Luyan Sun’s research group and Dong-Ling Deng’s research group at Tsinghua University have collaborated to carry out an experimental demonstration of training deep quantum neural networks (DQNN) with a six-qubit programmable superconducting processor. The research paper, titled "Deep quantum neural networks on a superconducting processor", has recently been published in Nature Communications.
Over the past decade, machine learning has achieved tremendous success in both commercial applications and scientific research. In particular, deep neural networks, which contain multiple hidden layers and are believed to be more powerful in extracting high-level features from data than traditional methods, play a vital role in cracking some notoriously challenging problems. The deep neural networks can be efficiently trained via the backpropagation (BP) algorithm.
Meanwhile, exciting progress has been made in quantum machine learning field. On the theoretical side, rigorous quantum speedups have been proved in classification models and generative models with complexity-theoretic guarantees. On the experimental side, with the rapid development of quantum devices, some quantum machine learning models, like quantum convolutional neural networks and quantum adversarial learning models, have been successfully realized on quantum devices.
Similar to deep classical neural networks with multiple hidden layers, a DQNN with the layer-by-layer structure is proposed, which can be trained via a quantum analog of the BP algorithm. Under this framework, the quantum analog of a perceptron is a general unitary operator acting on qubits from adjacent layers. However, realizing general unitary operators is still a significant challenge with noisy intermediate-scale quantum (NISQ) devices.
Recently, Luyan Sun’s research group and Dong-Ling Deng’s research group have designed a quantum BP algorithm for DQNNs with the layer-by-layer structure, and demonstrated the trainability and generalization capacities of DQNNs on a superconducting processor. In the framework, qubits are arranged into multiple layers, and the quantum perceptron is defined as a parameterized quantum circuit applied to the corresponding qubit pair at adjacent layers. A sequential combination of the quantum perceptrons constitutes the layerwise operation between adjacent layers. In the forward process, the quantum information is mapped layerwise from the input layer to the output layer. In the backward process, the quantum information is mapped layerwise from the output layer to the input layer. When evaluating the gradients with respect to all parameters at adjacent two layers, one needs to separately run the DQNN in the forward and backward way, and extract the local information from these two layers, rather than the full DQNN.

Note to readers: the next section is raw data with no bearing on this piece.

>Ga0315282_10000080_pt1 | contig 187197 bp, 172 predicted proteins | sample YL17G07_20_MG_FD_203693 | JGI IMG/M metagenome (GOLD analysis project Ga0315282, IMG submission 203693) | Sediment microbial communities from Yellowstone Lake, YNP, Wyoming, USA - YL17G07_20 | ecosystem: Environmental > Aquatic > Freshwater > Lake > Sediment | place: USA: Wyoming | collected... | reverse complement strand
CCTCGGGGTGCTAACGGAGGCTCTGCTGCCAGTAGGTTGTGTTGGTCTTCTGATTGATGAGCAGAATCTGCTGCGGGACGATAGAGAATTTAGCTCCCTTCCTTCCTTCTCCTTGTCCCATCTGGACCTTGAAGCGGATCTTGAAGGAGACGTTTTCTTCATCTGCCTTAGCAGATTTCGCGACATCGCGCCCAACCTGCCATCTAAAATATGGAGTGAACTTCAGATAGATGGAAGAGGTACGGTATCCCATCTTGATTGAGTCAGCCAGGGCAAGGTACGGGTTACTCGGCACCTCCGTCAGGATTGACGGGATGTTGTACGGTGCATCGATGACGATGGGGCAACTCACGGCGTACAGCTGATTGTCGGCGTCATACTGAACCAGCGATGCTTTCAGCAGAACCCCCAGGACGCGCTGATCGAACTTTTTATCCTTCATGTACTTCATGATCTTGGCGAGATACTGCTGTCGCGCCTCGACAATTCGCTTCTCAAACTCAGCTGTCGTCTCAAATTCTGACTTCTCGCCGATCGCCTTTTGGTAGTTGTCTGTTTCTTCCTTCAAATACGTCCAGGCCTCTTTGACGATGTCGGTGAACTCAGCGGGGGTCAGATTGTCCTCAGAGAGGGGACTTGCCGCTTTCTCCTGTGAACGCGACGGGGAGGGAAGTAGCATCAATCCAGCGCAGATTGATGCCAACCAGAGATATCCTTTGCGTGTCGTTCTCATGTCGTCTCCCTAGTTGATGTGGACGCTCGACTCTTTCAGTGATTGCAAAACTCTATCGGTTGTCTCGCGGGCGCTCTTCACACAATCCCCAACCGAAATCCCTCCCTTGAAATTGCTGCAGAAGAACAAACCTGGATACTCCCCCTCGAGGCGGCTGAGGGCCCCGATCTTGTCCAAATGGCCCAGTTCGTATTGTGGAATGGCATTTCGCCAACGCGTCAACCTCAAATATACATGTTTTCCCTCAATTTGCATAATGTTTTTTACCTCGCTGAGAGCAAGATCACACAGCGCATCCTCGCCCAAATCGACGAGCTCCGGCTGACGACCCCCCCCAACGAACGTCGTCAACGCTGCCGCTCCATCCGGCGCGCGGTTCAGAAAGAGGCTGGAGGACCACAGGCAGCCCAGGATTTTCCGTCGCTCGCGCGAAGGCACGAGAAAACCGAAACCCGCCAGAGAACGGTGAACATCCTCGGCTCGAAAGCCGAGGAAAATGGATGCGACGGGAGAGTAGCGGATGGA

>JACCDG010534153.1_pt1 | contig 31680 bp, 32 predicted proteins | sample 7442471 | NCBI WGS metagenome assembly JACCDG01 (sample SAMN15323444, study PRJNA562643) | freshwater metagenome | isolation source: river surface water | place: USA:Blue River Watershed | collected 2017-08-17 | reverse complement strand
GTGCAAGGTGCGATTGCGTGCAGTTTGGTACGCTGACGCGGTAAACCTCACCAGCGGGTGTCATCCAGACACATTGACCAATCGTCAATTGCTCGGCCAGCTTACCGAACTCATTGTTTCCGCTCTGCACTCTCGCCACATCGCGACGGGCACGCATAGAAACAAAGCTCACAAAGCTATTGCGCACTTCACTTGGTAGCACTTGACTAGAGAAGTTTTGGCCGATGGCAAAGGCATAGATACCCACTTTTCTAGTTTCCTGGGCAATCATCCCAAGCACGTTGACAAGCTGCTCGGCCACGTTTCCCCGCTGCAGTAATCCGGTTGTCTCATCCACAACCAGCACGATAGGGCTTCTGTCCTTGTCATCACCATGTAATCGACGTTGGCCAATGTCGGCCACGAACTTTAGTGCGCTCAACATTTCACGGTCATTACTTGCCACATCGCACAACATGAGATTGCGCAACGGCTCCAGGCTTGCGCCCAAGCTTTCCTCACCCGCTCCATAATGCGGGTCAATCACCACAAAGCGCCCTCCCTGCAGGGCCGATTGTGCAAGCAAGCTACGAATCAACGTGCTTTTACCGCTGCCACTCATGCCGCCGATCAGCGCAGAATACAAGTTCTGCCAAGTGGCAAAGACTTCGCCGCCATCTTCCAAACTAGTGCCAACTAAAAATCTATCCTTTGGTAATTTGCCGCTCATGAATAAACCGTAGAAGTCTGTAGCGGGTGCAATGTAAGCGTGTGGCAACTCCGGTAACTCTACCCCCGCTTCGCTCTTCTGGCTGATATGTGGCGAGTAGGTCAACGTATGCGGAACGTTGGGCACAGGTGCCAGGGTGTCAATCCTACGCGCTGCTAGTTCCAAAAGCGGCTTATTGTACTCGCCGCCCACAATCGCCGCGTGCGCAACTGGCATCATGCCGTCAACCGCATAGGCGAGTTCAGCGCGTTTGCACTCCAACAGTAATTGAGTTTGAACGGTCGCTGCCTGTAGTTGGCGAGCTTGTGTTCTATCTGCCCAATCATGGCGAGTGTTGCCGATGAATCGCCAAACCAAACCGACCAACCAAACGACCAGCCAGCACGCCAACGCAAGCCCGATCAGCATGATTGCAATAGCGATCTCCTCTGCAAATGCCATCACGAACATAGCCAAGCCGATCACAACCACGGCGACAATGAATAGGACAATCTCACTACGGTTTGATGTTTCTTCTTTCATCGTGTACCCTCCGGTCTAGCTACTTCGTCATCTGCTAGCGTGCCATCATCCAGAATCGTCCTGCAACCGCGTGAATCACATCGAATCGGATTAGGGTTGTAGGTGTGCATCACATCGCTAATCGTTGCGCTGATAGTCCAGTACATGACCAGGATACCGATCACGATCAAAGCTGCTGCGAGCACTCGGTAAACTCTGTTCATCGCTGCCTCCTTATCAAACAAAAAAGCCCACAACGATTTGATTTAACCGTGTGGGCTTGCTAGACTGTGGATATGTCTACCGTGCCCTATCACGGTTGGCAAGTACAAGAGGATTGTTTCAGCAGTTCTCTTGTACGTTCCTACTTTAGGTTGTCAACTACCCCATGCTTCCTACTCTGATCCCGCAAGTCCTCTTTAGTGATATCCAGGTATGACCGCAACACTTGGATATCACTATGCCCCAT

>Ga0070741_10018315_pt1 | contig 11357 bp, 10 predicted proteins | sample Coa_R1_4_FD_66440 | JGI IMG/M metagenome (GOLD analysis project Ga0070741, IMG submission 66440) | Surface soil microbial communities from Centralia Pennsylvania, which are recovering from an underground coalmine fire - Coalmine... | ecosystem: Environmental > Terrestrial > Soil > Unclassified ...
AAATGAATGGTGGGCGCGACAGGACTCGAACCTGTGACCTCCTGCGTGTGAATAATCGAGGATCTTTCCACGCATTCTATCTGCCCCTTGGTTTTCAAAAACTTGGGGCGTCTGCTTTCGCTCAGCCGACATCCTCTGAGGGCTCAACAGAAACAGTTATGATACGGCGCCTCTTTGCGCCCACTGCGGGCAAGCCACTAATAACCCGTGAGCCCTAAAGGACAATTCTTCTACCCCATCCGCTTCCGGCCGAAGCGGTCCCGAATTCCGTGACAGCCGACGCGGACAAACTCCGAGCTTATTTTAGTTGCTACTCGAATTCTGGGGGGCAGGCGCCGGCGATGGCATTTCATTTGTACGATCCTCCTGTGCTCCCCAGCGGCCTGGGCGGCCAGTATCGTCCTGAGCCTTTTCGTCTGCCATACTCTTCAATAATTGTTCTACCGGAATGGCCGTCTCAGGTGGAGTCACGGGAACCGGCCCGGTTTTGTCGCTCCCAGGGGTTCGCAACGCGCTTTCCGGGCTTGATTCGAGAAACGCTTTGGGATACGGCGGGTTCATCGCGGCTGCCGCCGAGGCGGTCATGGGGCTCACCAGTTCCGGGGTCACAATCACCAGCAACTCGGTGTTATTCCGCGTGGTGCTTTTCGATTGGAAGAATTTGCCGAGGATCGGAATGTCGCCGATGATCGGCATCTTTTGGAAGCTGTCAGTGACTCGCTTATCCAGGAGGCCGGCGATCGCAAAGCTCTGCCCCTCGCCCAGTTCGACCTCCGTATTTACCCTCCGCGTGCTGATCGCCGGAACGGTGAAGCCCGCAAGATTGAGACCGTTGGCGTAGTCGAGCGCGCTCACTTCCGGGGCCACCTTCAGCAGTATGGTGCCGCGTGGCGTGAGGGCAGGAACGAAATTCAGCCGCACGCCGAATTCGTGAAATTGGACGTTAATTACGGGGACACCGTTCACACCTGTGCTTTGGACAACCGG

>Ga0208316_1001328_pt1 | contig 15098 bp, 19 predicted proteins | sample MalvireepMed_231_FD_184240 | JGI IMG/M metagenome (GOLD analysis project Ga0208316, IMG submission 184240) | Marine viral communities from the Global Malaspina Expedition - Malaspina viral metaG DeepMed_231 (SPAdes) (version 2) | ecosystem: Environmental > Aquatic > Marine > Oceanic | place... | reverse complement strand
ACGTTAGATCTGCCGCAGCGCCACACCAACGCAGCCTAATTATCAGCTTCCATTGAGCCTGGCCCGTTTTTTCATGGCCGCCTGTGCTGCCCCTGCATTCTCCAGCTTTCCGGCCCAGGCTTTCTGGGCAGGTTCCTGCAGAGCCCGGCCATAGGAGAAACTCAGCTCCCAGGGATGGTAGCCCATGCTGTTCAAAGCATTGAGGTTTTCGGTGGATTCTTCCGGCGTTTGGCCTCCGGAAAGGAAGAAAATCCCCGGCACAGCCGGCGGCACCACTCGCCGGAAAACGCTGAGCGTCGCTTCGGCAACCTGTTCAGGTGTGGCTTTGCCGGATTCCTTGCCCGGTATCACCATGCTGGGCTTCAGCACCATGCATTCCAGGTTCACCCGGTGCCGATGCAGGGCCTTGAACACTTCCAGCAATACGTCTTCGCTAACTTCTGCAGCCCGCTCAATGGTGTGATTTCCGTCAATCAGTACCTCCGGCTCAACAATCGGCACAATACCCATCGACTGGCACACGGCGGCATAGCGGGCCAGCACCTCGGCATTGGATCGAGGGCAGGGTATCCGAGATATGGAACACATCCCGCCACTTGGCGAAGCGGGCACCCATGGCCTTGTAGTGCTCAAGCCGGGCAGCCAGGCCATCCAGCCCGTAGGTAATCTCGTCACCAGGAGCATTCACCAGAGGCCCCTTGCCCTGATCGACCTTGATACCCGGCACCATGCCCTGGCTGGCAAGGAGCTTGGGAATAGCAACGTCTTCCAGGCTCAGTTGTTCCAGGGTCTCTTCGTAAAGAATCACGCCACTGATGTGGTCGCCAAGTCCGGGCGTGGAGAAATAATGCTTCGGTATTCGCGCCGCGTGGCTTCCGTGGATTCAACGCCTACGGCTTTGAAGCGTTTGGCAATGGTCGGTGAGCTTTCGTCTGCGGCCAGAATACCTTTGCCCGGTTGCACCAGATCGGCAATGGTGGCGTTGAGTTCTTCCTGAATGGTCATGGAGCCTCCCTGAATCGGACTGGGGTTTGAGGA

Figure 1. Schematics of deep quantum neural networks and the quantum backpropagation algorithm.
Luyan Sun’s research group and Dong-Ling Deng’s research group have experimentally implemented a three-layer DQNN with two qubits in each layer. The experiment focused on the task of learning a two-qubit quantum channel. The optimization goal was to maximize the mean fidelity between the output state produced by the target quantum channel and the DQNN output state averaged over different input states. In the experiment, the forward process was experimentally performed and the backward process was classically simulated. The quantum states of qubits in each layer were extracted by carrying out quantum state tomography, based on which the gradients were evaluated to update the variational parameters in the DQNN.
The experimental results (shown in Fig.2) indicate DQNN converges quickly during the training process, with the highest fidelity above 96%. With further improvements in experimental conditions, the quantum BP algorithm demonstrated in our experiments can be directly applied to DQNNs with extended widths and depths.
Figure 2. Experimental results for learning a two-qubit quantum channel.
Xiaoxuan Pan and Zhide Lu, PhD students of the Institute for Interdisciplinary Information Science, are the co-first authors of the paper. Associate Professor Luyan Sun and Assistant Professor Dong-Ling Deng are the corresponding authors. Other authors include Weiting Wang, Ziyue Hua, Yifang Xu, Weikang Li, Weizhou Cai, Xuegang Li, Haiyan Wang and Yi-Pu Song from Tsinghua University, and Professor Chang-Ling Zou from University of Science and Technology of China.
Link to the paper: https://www.nature.com/articles/s41467-023-39785-8